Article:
When Google announced the Android Privacy Sandbox in February – and subtly heralded the coming end of the Google ad ID – Google gave developers loads of lead time to prepare.
Google is putting out proposals over the course of this year with a beta release scheduled for sometime in Q4.
Makes sense. Advertising is Google’s main business.
But advertising is not Apple’s main business, which was evident in its somewhat careless rollout of its AppTrackingTransparency framework last year.
When, in June 2020, Apple first teased plans to start requiring an opt-in for the IDFA starting with iOS 14.5, mobile ad tech companies were left scrounging for details in ambiguous documentation.
But these days Apple is a bit more open, says Oren Kaplan, CRO and co-founder of ironSource, which offers monetization, user acquisition and mediation solutions for app developers.
Although Apple still makes far more App Store revenue from games that monetize through in-app purchases, its services revenue is starting to grow. The health of the advertising ecosystem “is also important to them,” Kaplan says.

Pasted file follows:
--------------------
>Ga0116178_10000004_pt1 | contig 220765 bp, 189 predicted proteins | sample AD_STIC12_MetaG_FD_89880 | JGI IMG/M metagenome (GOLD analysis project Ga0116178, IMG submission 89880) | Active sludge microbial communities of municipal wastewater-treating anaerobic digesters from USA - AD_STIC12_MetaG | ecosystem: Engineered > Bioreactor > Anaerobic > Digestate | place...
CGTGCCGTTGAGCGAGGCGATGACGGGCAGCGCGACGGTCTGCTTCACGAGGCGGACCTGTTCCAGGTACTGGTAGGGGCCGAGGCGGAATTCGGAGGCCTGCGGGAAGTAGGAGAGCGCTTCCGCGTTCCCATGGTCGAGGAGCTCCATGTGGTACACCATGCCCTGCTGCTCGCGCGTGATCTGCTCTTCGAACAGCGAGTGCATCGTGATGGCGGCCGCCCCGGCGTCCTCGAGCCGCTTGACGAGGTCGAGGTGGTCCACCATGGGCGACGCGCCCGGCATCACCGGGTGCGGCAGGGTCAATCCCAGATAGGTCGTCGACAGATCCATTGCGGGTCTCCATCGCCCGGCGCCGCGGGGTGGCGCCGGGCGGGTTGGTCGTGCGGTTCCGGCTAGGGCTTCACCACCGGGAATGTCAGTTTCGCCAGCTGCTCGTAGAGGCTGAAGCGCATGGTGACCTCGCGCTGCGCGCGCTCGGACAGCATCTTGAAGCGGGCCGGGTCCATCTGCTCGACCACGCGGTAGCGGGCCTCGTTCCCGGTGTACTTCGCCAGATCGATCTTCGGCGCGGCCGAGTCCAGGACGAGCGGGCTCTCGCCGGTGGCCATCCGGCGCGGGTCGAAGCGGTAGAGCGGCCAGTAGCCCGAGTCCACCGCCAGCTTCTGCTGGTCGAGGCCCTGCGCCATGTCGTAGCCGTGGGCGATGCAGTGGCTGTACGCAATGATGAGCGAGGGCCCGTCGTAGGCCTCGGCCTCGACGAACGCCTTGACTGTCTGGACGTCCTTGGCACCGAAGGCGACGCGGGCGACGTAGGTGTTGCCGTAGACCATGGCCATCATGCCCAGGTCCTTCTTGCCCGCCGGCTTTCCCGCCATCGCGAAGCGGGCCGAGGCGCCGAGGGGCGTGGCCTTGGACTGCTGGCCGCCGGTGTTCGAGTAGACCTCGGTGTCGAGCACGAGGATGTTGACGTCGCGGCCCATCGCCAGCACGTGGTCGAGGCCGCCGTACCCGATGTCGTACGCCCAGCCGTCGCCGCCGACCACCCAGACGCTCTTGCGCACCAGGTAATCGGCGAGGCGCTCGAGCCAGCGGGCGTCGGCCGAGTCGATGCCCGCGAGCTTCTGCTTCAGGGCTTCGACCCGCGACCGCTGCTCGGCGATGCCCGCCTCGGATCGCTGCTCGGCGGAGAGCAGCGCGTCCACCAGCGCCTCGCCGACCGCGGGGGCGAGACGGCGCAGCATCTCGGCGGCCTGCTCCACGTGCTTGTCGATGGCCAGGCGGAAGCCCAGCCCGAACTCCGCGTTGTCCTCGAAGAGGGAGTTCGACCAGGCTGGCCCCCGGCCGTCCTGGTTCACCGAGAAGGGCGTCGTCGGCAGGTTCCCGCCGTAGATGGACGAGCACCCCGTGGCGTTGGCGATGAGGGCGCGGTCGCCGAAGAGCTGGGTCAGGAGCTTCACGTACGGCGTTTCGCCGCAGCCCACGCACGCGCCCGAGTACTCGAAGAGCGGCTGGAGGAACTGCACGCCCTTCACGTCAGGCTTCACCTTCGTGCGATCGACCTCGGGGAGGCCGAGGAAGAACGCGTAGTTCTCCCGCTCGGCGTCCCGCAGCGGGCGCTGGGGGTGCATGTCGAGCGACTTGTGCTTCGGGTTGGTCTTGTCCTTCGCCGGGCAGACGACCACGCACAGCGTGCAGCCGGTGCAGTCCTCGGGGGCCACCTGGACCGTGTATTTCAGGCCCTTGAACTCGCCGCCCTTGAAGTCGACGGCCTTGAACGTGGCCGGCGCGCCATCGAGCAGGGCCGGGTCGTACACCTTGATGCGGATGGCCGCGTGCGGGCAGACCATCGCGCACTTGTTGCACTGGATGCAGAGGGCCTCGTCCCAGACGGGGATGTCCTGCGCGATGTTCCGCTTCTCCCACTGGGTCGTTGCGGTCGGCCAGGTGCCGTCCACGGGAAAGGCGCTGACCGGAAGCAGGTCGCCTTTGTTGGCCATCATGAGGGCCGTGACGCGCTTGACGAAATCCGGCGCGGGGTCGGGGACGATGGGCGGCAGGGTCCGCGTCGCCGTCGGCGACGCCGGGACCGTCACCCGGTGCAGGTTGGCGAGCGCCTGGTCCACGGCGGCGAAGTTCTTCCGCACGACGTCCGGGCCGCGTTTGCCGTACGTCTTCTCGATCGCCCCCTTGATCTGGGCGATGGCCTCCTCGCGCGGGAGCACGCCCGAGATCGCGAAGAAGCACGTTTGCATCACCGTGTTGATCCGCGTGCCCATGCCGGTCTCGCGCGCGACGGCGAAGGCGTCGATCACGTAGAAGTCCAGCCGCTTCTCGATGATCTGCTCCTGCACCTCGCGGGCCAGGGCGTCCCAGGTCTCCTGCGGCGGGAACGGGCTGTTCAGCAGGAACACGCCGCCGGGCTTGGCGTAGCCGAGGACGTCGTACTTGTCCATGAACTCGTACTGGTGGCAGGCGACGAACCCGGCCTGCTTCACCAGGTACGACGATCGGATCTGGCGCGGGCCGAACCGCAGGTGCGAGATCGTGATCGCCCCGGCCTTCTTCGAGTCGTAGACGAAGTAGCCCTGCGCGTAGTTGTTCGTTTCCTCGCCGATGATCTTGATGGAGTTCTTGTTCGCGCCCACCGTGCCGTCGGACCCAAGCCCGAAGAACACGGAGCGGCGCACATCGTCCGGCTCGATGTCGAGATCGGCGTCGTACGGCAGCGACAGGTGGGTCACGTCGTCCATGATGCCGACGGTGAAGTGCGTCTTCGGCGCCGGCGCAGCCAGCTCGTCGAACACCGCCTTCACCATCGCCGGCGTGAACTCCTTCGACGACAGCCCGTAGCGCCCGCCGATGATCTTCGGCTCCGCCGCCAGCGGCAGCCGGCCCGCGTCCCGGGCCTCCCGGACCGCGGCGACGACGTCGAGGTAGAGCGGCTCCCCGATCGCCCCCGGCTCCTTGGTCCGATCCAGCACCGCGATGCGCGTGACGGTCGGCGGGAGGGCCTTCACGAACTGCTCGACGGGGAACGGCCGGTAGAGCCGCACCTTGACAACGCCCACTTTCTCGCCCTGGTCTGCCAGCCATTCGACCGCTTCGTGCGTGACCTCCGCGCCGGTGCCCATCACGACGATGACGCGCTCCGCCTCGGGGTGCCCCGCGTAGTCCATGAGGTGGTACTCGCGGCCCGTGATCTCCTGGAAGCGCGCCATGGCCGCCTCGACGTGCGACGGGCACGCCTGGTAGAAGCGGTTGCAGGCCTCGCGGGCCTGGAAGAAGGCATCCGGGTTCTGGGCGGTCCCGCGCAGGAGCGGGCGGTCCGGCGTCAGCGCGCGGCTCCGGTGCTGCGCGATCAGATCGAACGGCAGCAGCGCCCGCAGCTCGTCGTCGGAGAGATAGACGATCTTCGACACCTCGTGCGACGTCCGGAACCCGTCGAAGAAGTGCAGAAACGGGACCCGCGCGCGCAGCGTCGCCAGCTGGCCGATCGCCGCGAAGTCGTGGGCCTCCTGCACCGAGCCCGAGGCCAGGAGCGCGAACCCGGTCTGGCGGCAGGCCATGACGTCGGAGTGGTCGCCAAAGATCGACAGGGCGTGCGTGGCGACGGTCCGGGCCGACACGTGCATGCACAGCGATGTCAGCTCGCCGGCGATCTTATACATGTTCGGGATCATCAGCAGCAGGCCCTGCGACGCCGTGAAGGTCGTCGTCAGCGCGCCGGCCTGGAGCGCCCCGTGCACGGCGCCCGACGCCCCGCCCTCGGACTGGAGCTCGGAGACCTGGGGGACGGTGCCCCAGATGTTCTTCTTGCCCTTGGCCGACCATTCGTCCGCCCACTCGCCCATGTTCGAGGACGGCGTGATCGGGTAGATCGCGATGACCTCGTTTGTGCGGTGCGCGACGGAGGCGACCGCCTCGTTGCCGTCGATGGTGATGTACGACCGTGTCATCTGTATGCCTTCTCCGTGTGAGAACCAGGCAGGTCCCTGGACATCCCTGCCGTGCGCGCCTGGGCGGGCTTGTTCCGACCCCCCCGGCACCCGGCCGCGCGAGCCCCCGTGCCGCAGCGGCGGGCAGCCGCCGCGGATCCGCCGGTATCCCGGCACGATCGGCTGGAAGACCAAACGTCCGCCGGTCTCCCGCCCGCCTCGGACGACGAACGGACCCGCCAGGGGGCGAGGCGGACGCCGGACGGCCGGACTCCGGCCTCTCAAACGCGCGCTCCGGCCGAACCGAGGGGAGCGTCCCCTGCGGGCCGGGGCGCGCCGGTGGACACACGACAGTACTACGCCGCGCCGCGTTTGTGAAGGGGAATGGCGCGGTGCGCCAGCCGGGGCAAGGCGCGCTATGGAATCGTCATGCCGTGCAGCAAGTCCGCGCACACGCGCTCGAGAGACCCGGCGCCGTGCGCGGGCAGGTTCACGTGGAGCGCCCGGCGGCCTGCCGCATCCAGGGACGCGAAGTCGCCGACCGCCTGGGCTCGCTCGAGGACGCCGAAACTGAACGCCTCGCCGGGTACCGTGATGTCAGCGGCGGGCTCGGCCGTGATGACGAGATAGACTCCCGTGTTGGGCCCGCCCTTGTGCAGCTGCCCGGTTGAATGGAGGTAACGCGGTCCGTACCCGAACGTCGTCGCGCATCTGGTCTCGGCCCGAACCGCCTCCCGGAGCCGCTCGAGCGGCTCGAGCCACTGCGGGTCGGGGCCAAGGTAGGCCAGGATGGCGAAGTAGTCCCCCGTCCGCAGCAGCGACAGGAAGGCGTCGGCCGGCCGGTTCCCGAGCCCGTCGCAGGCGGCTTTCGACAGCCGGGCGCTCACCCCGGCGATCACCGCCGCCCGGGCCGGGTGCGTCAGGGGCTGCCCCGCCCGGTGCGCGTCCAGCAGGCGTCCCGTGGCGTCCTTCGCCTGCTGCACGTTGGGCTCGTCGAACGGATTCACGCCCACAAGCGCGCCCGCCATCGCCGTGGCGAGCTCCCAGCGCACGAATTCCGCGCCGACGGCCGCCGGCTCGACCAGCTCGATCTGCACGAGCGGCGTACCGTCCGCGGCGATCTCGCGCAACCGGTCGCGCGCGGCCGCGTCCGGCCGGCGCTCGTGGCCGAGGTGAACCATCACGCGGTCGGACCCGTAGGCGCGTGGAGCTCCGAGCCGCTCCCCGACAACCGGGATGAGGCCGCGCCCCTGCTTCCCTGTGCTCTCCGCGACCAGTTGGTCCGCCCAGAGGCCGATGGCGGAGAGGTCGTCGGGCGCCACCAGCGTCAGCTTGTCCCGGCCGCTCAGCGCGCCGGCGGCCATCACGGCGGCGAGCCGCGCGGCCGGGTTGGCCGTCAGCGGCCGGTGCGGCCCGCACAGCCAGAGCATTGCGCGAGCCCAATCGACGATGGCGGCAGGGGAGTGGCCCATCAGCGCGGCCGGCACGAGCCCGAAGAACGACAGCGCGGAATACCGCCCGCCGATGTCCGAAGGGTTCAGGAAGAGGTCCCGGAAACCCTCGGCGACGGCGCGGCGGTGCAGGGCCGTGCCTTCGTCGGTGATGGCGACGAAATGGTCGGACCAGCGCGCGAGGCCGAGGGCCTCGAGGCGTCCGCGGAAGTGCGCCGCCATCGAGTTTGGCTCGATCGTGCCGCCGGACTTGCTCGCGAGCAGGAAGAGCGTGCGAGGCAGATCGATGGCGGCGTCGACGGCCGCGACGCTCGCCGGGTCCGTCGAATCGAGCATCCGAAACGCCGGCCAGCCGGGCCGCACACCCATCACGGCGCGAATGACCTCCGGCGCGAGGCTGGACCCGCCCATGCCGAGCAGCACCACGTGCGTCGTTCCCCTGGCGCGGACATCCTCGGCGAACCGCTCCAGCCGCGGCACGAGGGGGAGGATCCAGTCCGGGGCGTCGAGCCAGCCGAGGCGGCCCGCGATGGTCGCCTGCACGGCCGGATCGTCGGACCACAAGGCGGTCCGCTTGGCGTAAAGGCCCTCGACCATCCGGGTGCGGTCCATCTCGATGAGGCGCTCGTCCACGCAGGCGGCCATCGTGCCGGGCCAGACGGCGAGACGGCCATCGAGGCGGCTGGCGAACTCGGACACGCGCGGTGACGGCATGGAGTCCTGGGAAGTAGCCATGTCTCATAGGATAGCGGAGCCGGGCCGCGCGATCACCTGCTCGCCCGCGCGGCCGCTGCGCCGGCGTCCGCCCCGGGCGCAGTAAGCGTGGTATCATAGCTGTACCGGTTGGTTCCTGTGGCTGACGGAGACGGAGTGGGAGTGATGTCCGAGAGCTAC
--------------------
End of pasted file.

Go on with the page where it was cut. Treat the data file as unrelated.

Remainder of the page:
“Apple does understand that they need to provide all of the relevant solutions,” Kaplan says. “They are more accessible than when it started.”
Even so, it’s difficult to ever anticipate exactly what moves Apple will make, he says.
“I think Apple will take a responsible approach,” Kaplan says, “but it’s very hard to specifically predict what they will do, [and so] we focus on being prepared for all scenarios.”
Also in this episode: Being a newly public ad tech company in a tricky market, the rationale behind ironSource’s recent M&A spree and Kaplan’s new album inspired by The Beatles, Dylan (and not the Android Privacy Sandbox or the IDFA, thank you very much).
Note: The correct revenue split between Sonic, ironSource’s app business, and Aura, its OEM and carrier solution, is 88% and 12%, not 87% and 13%, as estimated in the episode.